Jan 3, 2014

November 23, 1970: Band Interview


The first set they play is high-energy, hard-rock routine. Good, solid, and listenable. No better than that. Next, a smaller group of them comes out for another set which lasts about an hour.
Then an intermission, an anticipatory cluster of minutes where people are reluctant to wander far from their seats. A sudden blackout on the stage. The rustle of feet returning down the aisles. A hush. And then the voice of an invisible announcer who says, simply, "Ladies and Gentlemen, the Grateful Dead."
To say the Grateful Dead is a phenomena rarely matched in modern times is something of an understatement. They were among the first of the so-called "acid rock groups" to surface in San Francisco, and while dozens of groups later appeared and disappeared, the Dead only grow.
A writer friend of mine describes their concerts as "a religious experience, a eucharist," and I agree with her definition. The Dead (Jerry Garcia, guitar; Phil Lesh, bass; Bob Weir, guitar; Ron McKernan "Pigpen," organ and singer; Bill Kreutzmann and Mickey Hart, drums) play that final one-and-a-half hour with such incredible energy and passion that it is impossible to listen and not be very much involved. Fans, called naturally enough "Dead Freaks," are drawn to their feet to clap, dance, sway, and otherwise participate. When the Dead try to stop playing, they are inevitably called back to do two or three more songs by an audience so entranced with the magic that is happening that they don't want to leave the theatre.
The Dead's music and concerts are so powerful and so literally indescribable it is hard to separate the men who compose the group from the magic they create. In an effort to do so, I spent three hours one day recently with Jerry, Bob and Phil discussing their lives, personal philosophies and opinions of themselves and the group. The highlights of that interview follow:

CHARLIE - What did you all do before the Dead became the Dead?
PHIL - Before I was the Dead I was alive.
JERRY - I don't remember ever doing anything except what we're doing now. We were just doing it on different scales, different calibrations. When I first started on the guitar I played Chuck Berry stuff, then I went into the army and saw people playing with their fingers, so I wanted to play with my fingers. From there I got into a blues, ragtime, folksy trip. I was doing a lot at once. Out of that came Mother McCree's Uptown Jug Band - me, Weir and Pig - and out of that came the Warlocks, which was the Dead before the Dead (and minus Mickey Hart).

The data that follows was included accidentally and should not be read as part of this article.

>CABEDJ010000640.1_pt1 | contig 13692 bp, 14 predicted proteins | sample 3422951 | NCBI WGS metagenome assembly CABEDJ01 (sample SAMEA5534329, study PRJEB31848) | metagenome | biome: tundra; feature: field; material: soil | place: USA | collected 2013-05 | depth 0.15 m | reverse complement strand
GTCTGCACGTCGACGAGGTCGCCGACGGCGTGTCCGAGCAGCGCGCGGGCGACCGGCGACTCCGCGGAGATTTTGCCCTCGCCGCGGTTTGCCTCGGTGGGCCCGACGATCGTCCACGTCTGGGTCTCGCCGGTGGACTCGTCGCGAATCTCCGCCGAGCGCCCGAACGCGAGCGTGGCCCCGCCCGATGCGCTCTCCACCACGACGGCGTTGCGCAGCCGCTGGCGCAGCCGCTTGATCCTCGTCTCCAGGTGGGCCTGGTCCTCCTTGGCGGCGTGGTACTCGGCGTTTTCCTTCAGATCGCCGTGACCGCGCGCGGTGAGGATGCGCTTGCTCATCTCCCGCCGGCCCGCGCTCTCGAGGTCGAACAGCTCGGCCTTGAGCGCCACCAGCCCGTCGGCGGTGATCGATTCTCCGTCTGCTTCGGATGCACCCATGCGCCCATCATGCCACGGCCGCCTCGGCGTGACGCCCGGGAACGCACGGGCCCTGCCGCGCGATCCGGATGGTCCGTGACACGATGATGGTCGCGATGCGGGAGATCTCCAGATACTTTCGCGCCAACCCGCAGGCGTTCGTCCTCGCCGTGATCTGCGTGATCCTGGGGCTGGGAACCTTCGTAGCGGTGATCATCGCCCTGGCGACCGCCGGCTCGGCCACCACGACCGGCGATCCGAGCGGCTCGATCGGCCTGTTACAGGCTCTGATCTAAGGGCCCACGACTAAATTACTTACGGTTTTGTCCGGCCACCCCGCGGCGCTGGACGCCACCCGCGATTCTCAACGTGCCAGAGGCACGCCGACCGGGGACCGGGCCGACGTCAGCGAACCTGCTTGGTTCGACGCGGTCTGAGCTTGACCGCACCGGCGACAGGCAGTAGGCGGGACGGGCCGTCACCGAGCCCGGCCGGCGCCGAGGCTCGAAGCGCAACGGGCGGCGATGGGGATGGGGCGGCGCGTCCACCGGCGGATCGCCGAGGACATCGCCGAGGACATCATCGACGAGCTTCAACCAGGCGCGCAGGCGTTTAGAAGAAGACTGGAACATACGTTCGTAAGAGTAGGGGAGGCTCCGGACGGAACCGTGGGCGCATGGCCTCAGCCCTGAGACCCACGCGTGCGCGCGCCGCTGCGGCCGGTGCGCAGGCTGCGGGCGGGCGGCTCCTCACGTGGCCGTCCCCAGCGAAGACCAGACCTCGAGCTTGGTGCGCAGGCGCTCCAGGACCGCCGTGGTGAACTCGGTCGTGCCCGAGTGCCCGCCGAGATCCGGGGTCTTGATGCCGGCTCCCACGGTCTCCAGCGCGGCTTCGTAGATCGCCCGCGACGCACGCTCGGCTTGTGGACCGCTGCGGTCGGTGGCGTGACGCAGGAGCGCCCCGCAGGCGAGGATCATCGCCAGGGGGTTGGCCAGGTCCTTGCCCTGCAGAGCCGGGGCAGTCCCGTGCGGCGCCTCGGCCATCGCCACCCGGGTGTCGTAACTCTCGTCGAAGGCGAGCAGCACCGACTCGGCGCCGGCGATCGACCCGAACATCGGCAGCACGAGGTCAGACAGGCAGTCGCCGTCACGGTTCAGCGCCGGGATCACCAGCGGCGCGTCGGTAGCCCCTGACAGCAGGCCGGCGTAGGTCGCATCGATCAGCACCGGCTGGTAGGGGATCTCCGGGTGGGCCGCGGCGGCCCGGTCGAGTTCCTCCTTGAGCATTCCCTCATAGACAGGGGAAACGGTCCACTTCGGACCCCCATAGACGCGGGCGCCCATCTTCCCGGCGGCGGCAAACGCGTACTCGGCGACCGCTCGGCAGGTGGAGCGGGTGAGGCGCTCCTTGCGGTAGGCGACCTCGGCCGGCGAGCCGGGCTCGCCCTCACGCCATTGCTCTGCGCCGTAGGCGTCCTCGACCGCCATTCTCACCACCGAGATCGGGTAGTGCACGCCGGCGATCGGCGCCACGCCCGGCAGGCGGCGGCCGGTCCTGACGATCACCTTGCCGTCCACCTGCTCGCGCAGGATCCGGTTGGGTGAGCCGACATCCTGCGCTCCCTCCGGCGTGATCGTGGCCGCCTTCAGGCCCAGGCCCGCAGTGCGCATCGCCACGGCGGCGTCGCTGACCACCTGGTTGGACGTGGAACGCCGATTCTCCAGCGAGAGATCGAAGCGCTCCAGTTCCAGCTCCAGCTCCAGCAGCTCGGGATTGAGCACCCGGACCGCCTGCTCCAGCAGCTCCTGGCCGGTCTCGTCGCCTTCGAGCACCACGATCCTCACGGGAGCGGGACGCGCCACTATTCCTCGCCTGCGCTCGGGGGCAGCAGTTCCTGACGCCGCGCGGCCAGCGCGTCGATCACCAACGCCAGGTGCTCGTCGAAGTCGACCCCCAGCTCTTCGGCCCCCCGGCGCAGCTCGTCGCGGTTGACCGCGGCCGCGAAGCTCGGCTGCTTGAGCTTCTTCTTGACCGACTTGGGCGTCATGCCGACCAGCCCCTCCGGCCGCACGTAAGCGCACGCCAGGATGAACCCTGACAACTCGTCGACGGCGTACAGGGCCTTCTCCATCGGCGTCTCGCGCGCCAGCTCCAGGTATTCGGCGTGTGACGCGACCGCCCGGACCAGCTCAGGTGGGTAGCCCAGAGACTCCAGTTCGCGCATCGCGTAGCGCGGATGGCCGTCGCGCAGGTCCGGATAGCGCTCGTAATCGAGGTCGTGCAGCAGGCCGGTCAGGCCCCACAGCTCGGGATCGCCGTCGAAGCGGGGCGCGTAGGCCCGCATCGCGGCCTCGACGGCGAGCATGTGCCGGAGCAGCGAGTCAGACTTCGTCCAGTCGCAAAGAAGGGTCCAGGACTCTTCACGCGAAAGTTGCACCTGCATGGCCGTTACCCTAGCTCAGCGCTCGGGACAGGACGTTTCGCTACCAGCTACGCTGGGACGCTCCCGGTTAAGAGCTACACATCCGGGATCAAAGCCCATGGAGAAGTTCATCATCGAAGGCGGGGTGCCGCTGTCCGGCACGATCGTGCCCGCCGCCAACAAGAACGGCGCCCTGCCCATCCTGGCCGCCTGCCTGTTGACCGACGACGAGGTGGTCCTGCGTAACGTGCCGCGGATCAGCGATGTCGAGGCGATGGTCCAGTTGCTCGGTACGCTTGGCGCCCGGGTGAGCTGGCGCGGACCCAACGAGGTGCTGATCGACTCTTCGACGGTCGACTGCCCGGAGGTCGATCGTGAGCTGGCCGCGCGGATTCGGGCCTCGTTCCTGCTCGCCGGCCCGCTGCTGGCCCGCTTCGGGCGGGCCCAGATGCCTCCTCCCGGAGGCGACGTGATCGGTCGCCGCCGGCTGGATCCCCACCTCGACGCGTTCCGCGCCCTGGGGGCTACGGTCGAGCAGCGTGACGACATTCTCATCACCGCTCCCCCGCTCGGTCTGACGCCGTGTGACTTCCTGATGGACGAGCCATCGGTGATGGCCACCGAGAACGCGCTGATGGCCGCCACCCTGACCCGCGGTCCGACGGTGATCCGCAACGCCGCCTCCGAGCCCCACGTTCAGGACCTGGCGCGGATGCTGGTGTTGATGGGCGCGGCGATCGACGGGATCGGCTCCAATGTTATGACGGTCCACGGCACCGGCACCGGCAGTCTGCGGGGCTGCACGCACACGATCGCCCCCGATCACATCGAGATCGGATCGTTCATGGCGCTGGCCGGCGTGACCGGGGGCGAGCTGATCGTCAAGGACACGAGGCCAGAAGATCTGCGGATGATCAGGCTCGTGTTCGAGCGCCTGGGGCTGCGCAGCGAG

CHARLIE - In Tom Wolfe's Electric Cool Aid Acid Test, he mentions the Dead several times. Were you close to Ken Kesey and the Merry Pranksters?
JERRY - Well, we were always close by, in the same community and stuff.
PHIL - We were the younger kids. We used to hang around at Kesey's. We used to bug the hell out of Kesey and those guys cause we weren't contributing whatever it was they wanted people to contribute. We were picking their brains and picking up on their chicks. Me and my friend Mike used to take our dates there to impress them.
JERRY - We were really worthless. They were all like college people and we were just freaks. This was before the acid days, like '64, when Stanford was just doing its first L.S.D. research. We were never really close to Kesey but we had molecules in common. It was a small town and if you were a head you knew all the other heads. We'd hear about all those goings on at LaHonda (where Kesey and the Pranksters were) since we knew some of the people. Eventually we decided to stick our heads in and see what was happening.
CHARLIE - How old are you?
PHIL - I'm 30, Bob is 23, Jer is 28, and the rest are between Bob and me.
CHARLIE - This past year your popularity really seems to have grown here in New York. Your concerts get sold out so fast. Is it the same outside of New York?
JERRY - It seems like we're pretty popular outside of New York. In the last three months it's been the same other places we've been.
BOB - We sold out in Cleveland.
PHIL - And in D.C.